Can the Los Angeles Lakers fly under the radar? This season they just may have, at least when it comes to talking championship. Coming off a disappointing playoffs where they were swept by the Mavs, they started the season in turmoil. Phil Jackson left and Mike Brown took over. Kobe was reportedly not enthused with the decision, preferring former teammate Brian Shaw for the job. Their big offseason additions were a guy with the nickname “McBob” (Josh McRoberts) and another who couldn’t get on the court for the Warriors or the Celtics last season (Troy Murphy). They agreed to a trade for Chris Paul that was rejected by the league, leading to Lamar Odom leaving for Dallas in exchange for next to nothing and Pau Gasol moping around like a tween who got grounded the weekend Hunger Games came out. They were a potential destination for Dwight Howard, which kept Bynum and Gasol on edge into February. Suddenly-sensitive Kobe was sorry to see Derek Fisher get traded. But somewhere around the trade deadline things changed. Andrew Bynum became the top center in the league. Gasol came back to life. Giving up on Derek Fisher and bringing in Ramon Sessions, a solid playmaking point guard, loosened up their offense. Kobe came within 38 points of winning the scoring title and shocked the world by making the mature decision and deciding to rest last night instead of making a push for it. Sure, they have questions—a lack of depth, Bynum’s petulance, Kobe’s lingering shin injury and Metta World “Ron Artest” Peace’s suspension for as many as six playoff games for nearly killing James Harden among them. But they’ve also got the closest thing we’ve seen to Jordan since Jordan and the best frontcourt in the game. Until they’re out, they’re contenders.
For its part, Denver has a bright future. They led the league in scoring this year, have all the pieces they got for Carmelo Anthony, chief among them Danilo Gallinari, a quality young point guard in Ty Lawson, and a rookie who is being compared to Dennis Rodman and Ben Wallace “but with more offensive game” in Kenneth Faried. Javale McGee’s hilarity factor is unparalleled. They made the playoffs last season too, so they’ve got some experience. And although he hasn’t won a championship, George Karl is an excellent coach (I think it’s time we all forgave him for the Sonics losing to the Nuggets in the first round in 1994, which we probably would have already were it not for Dikembe Mutumbo rolling around the floor with joy). He’s shown an ability to go farther than he should (like he and Melo’s trip to the Western Conference Finals three years ago) and his recent string of first round exits have been to teams that went on deep playoff runs.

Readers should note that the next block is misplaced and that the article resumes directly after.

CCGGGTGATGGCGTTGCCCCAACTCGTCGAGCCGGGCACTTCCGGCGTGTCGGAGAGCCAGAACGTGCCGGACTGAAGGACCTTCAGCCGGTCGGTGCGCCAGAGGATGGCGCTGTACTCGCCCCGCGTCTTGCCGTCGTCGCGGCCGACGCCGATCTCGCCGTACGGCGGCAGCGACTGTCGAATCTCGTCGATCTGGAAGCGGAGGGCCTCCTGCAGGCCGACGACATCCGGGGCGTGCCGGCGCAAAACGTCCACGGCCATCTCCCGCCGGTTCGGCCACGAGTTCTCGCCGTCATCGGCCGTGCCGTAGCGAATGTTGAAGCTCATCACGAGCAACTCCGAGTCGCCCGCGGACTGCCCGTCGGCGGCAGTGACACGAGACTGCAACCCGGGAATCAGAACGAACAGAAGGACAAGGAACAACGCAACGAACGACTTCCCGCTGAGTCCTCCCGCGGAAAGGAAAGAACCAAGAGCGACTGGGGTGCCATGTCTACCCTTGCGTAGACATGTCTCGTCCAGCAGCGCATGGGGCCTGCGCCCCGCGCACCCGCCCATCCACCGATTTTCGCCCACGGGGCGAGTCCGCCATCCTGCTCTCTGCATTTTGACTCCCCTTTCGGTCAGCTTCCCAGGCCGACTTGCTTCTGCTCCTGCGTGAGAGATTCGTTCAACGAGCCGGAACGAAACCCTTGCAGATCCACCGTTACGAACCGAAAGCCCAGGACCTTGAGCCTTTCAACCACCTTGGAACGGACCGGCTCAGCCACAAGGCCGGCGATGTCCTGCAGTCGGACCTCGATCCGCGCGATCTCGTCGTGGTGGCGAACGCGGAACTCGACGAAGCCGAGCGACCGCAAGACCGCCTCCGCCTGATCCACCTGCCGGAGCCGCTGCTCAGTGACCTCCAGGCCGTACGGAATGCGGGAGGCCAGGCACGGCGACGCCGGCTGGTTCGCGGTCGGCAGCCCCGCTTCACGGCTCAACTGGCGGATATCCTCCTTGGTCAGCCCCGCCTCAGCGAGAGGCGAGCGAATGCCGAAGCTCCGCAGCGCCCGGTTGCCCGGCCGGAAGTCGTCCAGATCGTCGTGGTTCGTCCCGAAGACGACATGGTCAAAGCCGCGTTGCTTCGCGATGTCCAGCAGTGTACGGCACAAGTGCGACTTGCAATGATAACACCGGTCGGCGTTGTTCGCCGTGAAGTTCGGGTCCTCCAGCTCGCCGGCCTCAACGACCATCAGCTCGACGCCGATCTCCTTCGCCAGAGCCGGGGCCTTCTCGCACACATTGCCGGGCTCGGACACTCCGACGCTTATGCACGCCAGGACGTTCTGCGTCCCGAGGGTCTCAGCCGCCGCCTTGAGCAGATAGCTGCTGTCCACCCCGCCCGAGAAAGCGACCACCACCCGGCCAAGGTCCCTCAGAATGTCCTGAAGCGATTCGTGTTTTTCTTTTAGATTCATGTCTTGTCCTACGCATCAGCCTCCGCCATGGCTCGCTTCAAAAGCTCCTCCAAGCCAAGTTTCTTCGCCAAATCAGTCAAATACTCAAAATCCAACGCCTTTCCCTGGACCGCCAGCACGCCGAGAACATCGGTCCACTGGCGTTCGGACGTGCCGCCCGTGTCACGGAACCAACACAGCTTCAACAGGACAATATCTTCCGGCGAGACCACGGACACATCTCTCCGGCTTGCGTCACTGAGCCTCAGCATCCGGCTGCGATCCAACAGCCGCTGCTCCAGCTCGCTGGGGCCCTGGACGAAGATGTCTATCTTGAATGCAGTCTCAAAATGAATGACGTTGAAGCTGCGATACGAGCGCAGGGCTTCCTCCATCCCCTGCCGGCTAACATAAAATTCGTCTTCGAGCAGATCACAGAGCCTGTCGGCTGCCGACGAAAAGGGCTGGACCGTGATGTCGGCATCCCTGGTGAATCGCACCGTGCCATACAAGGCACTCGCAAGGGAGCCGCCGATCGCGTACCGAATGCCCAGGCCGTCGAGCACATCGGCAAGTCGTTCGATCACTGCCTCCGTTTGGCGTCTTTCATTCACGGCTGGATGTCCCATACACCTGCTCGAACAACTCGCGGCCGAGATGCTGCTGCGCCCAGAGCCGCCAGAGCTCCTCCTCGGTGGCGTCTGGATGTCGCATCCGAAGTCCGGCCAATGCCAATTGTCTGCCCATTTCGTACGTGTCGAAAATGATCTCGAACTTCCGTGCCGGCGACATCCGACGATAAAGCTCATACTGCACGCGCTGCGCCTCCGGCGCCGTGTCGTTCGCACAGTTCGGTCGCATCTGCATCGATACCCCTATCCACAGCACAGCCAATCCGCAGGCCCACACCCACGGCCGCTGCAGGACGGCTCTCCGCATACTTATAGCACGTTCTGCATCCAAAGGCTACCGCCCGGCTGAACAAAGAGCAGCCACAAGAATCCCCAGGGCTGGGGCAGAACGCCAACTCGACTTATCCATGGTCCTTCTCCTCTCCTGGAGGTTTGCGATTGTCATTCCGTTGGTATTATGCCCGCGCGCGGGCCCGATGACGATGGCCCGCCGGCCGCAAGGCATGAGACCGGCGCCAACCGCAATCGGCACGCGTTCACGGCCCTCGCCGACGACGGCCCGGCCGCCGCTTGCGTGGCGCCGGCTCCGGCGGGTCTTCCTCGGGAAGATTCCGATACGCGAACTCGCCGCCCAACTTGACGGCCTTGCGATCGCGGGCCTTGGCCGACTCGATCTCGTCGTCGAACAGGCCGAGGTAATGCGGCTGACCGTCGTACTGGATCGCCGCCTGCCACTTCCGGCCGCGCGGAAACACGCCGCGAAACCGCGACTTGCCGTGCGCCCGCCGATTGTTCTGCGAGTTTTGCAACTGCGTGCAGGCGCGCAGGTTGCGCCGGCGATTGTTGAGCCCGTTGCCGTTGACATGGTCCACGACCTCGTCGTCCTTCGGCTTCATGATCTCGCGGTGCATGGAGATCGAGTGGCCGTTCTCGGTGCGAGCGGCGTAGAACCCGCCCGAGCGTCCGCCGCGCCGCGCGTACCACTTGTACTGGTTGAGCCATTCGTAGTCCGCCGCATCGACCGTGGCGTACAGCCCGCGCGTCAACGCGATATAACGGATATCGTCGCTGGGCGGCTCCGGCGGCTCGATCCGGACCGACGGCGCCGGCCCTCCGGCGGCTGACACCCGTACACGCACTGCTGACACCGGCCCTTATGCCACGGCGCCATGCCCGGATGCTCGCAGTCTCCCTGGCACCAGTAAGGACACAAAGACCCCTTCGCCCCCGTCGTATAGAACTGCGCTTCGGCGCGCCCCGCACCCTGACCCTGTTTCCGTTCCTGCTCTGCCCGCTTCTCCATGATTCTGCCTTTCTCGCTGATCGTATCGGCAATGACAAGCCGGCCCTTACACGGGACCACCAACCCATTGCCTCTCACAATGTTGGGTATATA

The role player to watch here is Arron Afflalo. He’s one of the top perimeter defenders in the league and will be asked to try and stop Kobe. In the three games Kobe played in against Denver this season, Afflalo held him to 17.7 points a game, or more than ten points below his average. He’s not a bad scorer either (15.2 points per game). If he can keep Kobe from averaging ten or so points a game more than he does, he can give the Nuggets a puncher’s chance (he could also go the Raja Bell route and go with more of a choke). In that case, Afflalo’s defense, the team’s young legs and the altitude in Denver just might be enough to keep them in this series.
- The Pick: Lakers in four. Even if Afflalo does slow down Kobe, Bynum and Gasol will be too much for the Nuggets’ front line.
(4) Memphis Grizzlies (41-25) vs. (5) Los Angeles Clippers (40-26)
- Regular Season Series: 2-1, Clippers
- Role Player to Watch: Kenyon Martin
The Clippers are like the Mets, except only if 1969, 1973, 1986 and 2000 never happened. They’re like the Mets if the Saberhagen-Coleman-Bonilla era happened for thirty consecutive years. Oh, and if the Mets’ owner was a creepy racist no one wants to play for. But those days may be coming to an end. The Clips have the best point guard of the last ten years in Chris Paul and one of the most exciting young players in the league in Blake Griffin. Paul’s ability to orchestrate and Griffin’s athletic ability make them a dangerous team. Once you factor in Paul’s extra playoff gear (he averages 21.9 points per game and 11.1 assists in the playoffs for his career, compared with 18.8 and 9.8 in the regular season and has willed some shaky teams to overachieve), you’ve got a team that is capable of going places. But there’s less here than meets the eye. Griffin is a great athlete but the rest of his game lags far behind his leaping ability. He shoots just 52% from the line, making it so that the only real way of stopping him near the hoop—knocking him out of the sky—is very effective and they can’t give him the ball late in games. His field goal percentage is a tidy 54%, but he shoots just 35% outside the restricted area (that’s anywhere outside of four feet from the hoop). At this point he’s a one-trick pony. Chris Paul’s wonderful passing (9.1 assists a game) and ability to score (19.6 points per) can mask the Clippers’ lack of a talented half-court scorer in the regular season. But in the playoffs things slow down, and I’m not sure where the Clippers are going to get points when they have to grind it out. It won’t be Blake Griffin from the free throw line or anywhere further than four feet from the hoop and it probably won’t be more or less average offensive players like Caron Butler, DeAndre Jordan, Randy Foye and Mo Williams.
Memphis, a team that shocked the Spurs in the first round last season before falling to Oklahoma City, is talented as hell. The combination of Marc Gasol and Zach Randolph (even though Randolph has been coming off the bench and hasn’t looked 100% since returning from a knee injury) gives them the most skilled frontcourt in the league after the Lakers. Rudy Gay is a scorer who can go get a basket on his own in a tight spot. Picture a more aggressive, more athletic Joe Johnson and you have yourself Rudy Gay. Tony Allen is, for my money, the best perimeter defender in the league. Point guard Mike Conley is a capable point guard, and sixth man OJ Mayo gives them scoring punch off the bench. Oh, and did I mention they have Gilbert Arenas playing backup point guard? Bonus freak show points!
Kenyon Martin is the role player to watch here because lately teams have been fouling the hell out of Blake Griffin in order to slow him down. The Clippers need to fight fire with fire when that happens. The Grizzlies are a tough team and if they sense they can push the Clippers around, this series will be over before it starts. Kenyon Martin, who comes off the bench for the Clippers, is just the guy to give back whatever Memphis tries to put on Griffin. He’s a badass, he’s big and he comes off the bench with fouls to give. He’s the guy to hit back.
- The Pick: Memphis in six. This will be the most compelling series in the West. Paul’s orchestration will keep the Clippers in it. If Blake Griffin dunks on Zach Randolph and stares him down, there will be blood. That alone will make staying up until one a.m. eastern time to watch worth it.